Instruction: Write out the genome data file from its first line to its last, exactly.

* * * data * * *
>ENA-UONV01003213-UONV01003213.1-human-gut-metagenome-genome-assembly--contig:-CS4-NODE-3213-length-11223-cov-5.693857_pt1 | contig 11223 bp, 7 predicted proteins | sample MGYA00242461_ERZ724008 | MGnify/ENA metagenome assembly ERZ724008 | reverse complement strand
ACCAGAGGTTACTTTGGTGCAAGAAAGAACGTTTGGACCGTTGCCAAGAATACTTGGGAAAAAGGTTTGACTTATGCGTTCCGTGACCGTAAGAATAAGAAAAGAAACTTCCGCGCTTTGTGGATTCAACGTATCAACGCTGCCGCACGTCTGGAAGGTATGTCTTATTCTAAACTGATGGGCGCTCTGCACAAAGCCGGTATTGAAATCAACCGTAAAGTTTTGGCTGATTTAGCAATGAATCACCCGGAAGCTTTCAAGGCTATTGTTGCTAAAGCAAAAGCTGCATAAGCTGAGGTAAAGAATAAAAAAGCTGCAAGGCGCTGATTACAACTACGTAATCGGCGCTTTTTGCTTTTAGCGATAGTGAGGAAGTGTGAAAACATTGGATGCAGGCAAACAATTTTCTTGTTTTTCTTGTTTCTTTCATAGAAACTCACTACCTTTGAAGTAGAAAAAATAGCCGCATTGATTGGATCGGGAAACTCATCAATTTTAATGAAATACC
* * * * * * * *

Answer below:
>ENA-UONV01003213-UONV01003213.1-human-gut-metagenome-genome-assembly--contig:-CS4-NODE-3213-length-11223-cov-5.693857_pt1 | contig 11223 bp, 7 predicted proteins | sample MGYA00242461_ERZ724008 | MGnify/ENA metagenome assembly ERZ724008 | reverse complement strand
ACCAGAGGTTACTTTGGTGCAAGAAAGAACGTTTGGACCGTTGCCAAGAATACTTGGGAAAAAGGTTTGACTTATGCGTTCCGTGACCGTAAGAATAAGAAAAGAAACTTCCGCGCTTTGTGGATTCAACGTATCAACGCTGCCGCACGTCTGGAAGGTATGTCTTATTCTAAACTGATGGGCGCTCTGCACAAAGCCGGTATTGAAATCAACCGTAAAGTTTTGGCTGATTTAGCAATGAATCACCCGGAAGCTTTCAAGGCTATTGTTGCTAAAGCAAAAGCTGCATAAGCTGAGGTAAAGAATAAAAAAGCTGCAAGGCGCTGATTACAACTACGTAATCGGCGCTTTTTGCTTTTAGCGATAGTGAGGAAGTGTGAAAACATTGGATGCAGGCAAACAATTTTCTTGTTTTTCTTGTTTCTTTCATAGAAACTCACTACCTTTGAAGTAGAAAAAATAGCCGCATTGATTGGATCGGGAAACTCATCAATTTTAATGAAATACC